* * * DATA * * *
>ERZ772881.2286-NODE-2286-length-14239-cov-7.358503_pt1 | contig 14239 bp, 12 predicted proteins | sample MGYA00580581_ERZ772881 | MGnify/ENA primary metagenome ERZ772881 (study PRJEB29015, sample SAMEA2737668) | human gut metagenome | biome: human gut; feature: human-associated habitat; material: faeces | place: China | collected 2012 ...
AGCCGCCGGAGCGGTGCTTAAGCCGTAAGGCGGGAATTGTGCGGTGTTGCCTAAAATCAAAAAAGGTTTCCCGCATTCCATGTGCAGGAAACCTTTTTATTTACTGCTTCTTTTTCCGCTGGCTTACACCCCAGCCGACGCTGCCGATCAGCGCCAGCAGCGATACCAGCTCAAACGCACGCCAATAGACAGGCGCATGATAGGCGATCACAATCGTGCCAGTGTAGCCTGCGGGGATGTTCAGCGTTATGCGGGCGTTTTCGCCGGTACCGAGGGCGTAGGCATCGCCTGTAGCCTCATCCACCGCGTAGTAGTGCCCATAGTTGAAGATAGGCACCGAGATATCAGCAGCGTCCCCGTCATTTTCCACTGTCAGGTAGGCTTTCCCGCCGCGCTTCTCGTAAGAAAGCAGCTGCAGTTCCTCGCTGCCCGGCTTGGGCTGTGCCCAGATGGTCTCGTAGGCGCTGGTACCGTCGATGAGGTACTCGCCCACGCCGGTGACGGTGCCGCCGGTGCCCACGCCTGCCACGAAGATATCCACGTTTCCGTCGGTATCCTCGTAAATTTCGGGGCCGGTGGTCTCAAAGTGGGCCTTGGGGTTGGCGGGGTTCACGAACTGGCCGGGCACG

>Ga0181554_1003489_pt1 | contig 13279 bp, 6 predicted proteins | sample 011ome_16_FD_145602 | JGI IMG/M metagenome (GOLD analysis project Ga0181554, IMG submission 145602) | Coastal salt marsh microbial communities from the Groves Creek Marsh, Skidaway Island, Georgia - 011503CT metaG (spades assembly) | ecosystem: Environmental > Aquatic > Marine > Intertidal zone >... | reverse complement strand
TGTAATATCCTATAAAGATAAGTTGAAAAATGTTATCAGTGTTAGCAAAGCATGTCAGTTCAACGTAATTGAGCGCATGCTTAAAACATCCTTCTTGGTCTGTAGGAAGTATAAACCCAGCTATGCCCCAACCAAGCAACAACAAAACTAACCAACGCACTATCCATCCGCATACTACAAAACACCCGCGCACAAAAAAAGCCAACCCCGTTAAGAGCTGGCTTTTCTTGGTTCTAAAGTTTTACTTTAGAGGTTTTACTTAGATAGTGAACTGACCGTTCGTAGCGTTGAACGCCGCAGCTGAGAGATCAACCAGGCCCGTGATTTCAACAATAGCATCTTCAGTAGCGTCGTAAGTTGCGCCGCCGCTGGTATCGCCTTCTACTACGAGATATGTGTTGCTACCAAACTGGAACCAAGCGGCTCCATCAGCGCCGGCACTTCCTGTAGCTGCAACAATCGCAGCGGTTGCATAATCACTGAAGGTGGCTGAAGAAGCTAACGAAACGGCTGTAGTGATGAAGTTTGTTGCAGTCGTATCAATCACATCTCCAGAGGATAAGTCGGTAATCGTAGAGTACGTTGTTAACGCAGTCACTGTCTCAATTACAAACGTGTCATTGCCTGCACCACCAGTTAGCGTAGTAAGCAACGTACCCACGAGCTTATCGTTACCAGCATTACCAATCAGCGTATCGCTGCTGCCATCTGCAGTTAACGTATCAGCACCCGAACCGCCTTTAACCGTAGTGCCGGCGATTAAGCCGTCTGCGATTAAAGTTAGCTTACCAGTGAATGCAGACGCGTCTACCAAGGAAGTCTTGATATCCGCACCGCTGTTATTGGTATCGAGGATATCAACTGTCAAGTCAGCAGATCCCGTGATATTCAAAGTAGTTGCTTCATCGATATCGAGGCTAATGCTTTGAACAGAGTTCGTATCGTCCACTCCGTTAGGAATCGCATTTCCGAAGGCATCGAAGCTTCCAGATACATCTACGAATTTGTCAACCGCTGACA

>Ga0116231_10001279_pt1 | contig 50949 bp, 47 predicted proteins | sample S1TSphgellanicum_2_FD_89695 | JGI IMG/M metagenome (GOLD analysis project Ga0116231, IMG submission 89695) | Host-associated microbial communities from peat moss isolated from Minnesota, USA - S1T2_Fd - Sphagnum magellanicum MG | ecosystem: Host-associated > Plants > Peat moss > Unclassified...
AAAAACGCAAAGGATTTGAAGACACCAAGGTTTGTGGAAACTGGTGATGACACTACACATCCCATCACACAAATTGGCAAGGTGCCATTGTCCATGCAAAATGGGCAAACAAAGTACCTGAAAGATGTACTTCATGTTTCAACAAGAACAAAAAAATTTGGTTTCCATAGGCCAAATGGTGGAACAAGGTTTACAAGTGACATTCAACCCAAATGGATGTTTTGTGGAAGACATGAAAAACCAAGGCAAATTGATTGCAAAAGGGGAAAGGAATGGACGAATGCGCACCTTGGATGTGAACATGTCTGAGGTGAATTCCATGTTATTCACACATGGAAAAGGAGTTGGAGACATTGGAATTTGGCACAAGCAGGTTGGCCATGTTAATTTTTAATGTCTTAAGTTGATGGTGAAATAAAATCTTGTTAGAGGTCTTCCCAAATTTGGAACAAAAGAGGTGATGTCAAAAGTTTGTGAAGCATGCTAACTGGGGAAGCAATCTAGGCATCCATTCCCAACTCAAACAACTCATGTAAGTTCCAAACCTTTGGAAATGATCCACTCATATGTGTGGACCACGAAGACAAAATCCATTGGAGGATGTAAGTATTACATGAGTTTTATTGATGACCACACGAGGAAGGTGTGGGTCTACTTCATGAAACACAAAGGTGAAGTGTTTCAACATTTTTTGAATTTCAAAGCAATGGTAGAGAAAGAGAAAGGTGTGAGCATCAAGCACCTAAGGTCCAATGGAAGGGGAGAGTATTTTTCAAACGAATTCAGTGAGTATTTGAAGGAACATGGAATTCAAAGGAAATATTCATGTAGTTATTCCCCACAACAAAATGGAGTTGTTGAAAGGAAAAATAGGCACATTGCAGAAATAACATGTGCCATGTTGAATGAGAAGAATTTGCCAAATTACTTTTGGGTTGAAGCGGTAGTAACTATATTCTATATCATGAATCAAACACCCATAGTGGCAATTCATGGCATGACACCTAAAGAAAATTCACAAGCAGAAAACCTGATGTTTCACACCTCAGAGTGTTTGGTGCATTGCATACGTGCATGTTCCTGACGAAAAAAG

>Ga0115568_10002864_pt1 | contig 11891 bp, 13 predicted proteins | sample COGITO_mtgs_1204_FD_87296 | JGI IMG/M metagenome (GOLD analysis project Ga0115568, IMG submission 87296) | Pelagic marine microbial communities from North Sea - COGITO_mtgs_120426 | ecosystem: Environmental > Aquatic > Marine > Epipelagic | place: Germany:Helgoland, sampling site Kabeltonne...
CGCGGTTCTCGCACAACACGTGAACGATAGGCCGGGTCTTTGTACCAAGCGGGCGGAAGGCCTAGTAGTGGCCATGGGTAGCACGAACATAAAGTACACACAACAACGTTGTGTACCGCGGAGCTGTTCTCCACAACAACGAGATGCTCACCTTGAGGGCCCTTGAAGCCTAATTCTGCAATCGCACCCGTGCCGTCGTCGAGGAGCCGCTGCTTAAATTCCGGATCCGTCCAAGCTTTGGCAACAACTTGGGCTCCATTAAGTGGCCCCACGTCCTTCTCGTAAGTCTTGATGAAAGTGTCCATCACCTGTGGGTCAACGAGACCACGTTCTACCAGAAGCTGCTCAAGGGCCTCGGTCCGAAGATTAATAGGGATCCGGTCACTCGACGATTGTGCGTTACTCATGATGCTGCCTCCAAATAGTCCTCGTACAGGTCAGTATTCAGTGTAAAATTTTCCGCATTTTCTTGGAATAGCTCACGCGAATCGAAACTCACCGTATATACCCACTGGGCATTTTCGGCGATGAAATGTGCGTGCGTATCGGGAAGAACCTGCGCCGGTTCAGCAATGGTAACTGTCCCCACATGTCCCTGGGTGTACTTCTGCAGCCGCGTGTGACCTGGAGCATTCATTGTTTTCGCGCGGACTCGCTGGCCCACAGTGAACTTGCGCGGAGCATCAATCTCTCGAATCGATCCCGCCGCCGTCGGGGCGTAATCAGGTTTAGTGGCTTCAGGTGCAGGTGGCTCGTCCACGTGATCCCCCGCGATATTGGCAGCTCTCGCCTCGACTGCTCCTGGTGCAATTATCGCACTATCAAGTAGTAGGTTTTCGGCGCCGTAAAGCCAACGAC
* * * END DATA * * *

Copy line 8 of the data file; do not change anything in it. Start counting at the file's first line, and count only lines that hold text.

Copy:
CGCGGTTCTCGCACAACACGTGAACGATAGGCCGGGTCTTTGTACCAAGCGGGCGGAAGGCCTAGTAGTGGCCATGGGTAGCACGAACATAAAGTACACACAACAACGTTGTGTACCGCGGAGCTGTTCTCCACAACAACGAGATGCTCACCTTGAGGGCCCTTGAAGCCTAATTCTGCAATCGCACCCGTGCCGTCGTCGAGGAGCCGCTGCTTAAATTCCGGATCCGTCCAAGCTTTGGCAACAACTTGGGCTCCATTAAGTGGCCCCACGTCCTTCTCGTAAGTCTTGATGAAAGTGTCCATCACCTGTGGGTCAACGAGACCACGTTCTACCAGAAGCTGCTCAAGGGCCTCGGTCCGAAGATTAATAGGGATCCGGTCACTCGACGATTGTGCGTTACTCATGATGCTGCCTCCAAATAGTCCTCGTACAGGTCAGTATTCAGTGTAAAATTTTCCGCATTTTCTTGGAATAGCTCACGCGAATCGAAACTCACCGTATATACCCACTGGGCATTTTCGGCGATGAAATGTGCGTGCGTATCGGGAAGAACCTGCGCCGGTTCAGCAATGGTAACTGTCCCCACATGTCCCTGGGTGTACTTCTGCAGCCGCGTGTGACCTGGAGCATTCATTGTTTTCGCGCGGACTCGCTGGCCCACAGTGAACTTGCGCGGAGCATCAATCTCTCGAATCGATCCCGCCGCCGTCGGGGCGTAATCAGGTTTAGTGGCTTCAGGTGCAGGTGGCTCGTCCACGTGATCCCCCGCGATATTGGCAGCTCTCGCCTCGACTGCTCCTGGTGCAATTATCGCACTATCAAGTAGTAGGTTTTCGGCGCCGTAAAGCCAACGAC